Using The Right Primers & Cases
Regardless of bullet weight, most of the powders suitable for use in the .223 are ignited quite uniformly by standard-force primers. I am partial to the Federal Gold Medal 205M; the Winchester WSR is quite popular among those who shoot the AR15 in Service Rifle competition.
One Super Accurate Rifle
The test rifle I used when shooting various handloads for this report was a Super Varmint from Les Baer Custom, and it was not the first one I have worked with. Several years ago I shot the same rifle with a 1:12 twist, and it consistently delivered five-shot groups of less than an inch at 100 yards with both handloads and factory ammo.
The rifle I shot more recently was basically the same except for the quicker 1:8-inch twist rate of its barrel. With LBC precision EDM scope mounting rings holding a brilliantly clear Weaver 6-20X Grand Slam scope atop its flattop receiver, it weighed two ounces beyond 12 pounds on my postal scale, and that along with its incredible accuracy potential made shooting tiny little groups falling-off-a-log easy. The group I am most proud of was fired with the Sierra 77-grain MatchKing seated atop 24.0 grains of Reloder 15. I wanted to shoot that load through the magazine so I used the Sierra-recommended cartridge overall length of 2.260 inches. Fired from a benchrest at 600 yards on a windless day, the group is a 10-shooter and it measures an incredible 2.842 inches (or roughly 0.474 minute-of-angle). Can I repeat that performance on demand? Probably not. Is the rifle capable of doing it all the time? Most definitely.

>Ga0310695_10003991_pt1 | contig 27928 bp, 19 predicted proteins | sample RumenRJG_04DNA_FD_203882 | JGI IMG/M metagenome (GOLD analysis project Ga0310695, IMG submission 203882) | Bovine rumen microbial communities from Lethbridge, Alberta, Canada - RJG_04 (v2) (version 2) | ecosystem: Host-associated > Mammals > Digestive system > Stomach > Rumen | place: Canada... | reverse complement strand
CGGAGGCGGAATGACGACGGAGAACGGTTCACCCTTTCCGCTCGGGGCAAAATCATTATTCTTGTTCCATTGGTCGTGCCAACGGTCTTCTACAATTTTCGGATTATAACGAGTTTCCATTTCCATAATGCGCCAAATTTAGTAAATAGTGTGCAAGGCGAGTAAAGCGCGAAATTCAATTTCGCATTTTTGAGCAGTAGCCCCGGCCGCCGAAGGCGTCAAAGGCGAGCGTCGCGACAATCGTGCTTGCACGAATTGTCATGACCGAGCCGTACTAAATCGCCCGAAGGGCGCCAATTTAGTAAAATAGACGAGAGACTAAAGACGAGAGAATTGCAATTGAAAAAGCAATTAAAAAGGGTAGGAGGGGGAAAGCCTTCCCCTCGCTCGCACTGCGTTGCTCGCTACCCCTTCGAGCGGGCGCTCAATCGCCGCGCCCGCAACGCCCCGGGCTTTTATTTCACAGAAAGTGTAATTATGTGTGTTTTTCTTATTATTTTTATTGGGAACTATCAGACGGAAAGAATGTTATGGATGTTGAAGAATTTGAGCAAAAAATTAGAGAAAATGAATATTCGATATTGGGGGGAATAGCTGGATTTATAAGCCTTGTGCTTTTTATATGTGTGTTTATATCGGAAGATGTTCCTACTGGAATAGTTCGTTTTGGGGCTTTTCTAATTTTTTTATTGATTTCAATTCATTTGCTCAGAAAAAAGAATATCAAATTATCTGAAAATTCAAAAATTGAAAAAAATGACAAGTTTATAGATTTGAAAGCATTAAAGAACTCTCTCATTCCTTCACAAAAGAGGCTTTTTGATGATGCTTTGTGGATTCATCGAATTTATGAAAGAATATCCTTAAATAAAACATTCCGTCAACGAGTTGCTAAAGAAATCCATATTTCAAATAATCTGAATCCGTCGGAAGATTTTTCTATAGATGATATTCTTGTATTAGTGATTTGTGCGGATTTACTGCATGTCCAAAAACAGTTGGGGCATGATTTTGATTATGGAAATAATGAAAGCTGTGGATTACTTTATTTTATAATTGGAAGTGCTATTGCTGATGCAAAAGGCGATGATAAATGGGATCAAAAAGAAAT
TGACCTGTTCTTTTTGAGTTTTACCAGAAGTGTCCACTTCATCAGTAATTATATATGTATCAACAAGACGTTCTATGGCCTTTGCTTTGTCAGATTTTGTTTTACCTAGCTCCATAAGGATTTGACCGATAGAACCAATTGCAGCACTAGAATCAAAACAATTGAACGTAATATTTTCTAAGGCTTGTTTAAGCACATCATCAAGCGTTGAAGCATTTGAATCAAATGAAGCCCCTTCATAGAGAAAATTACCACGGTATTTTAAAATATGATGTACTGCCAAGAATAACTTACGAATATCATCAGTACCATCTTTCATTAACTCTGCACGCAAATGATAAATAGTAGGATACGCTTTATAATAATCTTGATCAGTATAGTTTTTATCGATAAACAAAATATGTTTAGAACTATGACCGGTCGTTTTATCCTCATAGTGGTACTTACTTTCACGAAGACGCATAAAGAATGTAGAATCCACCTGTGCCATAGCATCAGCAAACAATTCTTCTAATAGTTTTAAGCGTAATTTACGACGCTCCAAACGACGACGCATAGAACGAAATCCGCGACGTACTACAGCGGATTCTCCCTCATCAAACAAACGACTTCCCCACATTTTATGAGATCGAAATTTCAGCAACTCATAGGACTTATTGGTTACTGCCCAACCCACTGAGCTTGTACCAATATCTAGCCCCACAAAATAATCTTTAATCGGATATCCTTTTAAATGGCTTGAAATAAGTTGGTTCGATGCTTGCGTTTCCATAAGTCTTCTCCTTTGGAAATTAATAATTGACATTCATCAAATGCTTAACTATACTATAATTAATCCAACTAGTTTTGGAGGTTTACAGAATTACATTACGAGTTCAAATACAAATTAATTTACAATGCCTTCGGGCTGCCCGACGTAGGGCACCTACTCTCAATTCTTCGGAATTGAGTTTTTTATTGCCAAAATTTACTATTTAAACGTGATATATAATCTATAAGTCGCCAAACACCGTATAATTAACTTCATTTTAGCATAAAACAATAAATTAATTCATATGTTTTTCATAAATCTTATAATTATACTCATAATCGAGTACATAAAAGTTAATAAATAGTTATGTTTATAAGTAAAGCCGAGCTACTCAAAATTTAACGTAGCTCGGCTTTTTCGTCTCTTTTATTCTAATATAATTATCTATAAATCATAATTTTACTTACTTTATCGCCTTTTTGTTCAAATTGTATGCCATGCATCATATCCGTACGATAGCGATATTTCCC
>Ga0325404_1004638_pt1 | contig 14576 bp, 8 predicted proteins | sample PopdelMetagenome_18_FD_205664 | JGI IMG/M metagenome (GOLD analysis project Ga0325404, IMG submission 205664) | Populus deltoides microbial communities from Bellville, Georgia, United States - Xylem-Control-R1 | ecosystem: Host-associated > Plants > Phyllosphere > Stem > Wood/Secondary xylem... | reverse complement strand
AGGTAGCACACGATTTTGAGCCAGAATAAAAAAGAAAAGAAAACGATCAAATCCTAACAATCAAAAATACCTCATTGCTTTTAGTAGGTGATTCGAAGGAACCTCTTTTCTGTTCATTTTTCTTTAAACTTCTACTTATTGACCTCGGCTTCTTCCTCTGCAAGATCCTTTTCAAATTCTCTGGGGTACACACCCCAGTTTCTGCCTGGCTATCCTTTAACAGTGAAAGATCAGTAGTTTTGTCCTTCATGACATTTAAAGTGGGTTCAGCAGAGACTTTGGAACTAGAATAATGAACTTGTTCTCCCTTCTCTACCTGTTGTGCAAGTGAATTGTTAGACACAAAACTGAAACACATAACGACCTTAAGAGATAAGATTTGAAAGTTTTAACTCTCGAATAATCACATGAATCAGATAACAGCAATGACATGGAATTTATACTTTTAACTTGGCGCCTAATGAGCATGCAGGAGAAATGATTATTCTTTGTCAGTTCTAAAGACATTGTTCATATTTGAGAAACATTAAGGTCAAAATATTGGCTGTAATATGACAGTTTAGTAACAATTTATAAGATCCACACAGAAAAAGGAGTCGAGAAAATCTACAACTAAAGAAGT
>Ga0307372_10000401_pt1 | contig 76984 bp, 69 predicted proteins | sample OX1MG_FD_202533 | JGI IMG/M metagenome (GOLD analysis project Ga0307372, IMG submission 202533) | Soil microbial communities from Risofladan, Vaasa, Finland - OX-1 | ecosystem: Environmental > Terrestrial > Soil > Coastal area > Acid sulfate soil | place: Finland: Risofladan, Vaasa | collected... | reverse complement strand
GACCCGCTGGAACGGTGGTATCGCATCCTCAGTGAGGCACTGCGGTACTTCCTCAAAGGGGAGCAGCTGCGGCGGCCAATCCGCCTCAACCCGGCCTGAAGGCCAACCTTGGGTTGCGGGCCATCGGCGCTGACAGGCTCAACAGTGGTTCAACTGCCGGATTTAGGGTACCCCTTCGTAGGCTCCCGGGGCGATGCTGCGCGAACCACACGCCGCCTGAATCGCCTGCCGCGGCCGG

One of the reasons I was able to shoot the Super Varmint so accurately is its trigger. Of two-stage design, it is from Jewell; the trigger finger first takes up the initial stage with 34 ounces of pull and then suddenly at the 42-ounce mark it breaks cleanly. AR triggers don't get any better than this. The barrel is benchrest-grade 416R stainless, and its size accounts for a good bit of the overall weight. The 24-inch barrel has a muzzle diameter of .925 inch. The Super Varmint is also available with 18- and 22-inch tubes, and rifling twist rate options are 1:7, 1:8, 1:9, and 1:12 inches. Upper and lower receivers are precision-machined from forgings, and the former is available with or without forward assist. These and all other parts, such as the chromed bolt and carrier, extractor, aluminum gas block with Picatinny top rail, and the free-floating tubular handguard, are manufactured in house by LBC. Accessories included in the package are quick-detach Versa Pod, 20-round magazine, padded rifle case (with side pockets big enough to hold lots of stuff). Like several other AR15 variants offered by LBC, the Super Varmint comes with a half-minute-of-angle guarantee. Believe me when I say it is no brag.
Any good brand of case will do for target practice and varmint shooting, but Winchester brass is probably the most popular among competitors due to its hardness and excellent weight uniformity. For trouble-free chambering in the AR15, cases should be full-length resized rather than neck sized. Top-quality, out-of-box components properly assembled on any good single-stage or progressive reloader will produce ammunition capable of half-minute-of-angle or better and that's good enough to satisfy most of us. I am sure it is also far better than the original designer of the M16/AR15 rifle ever dreamed of achieving with what went on to become America's longest-lived battle rifle.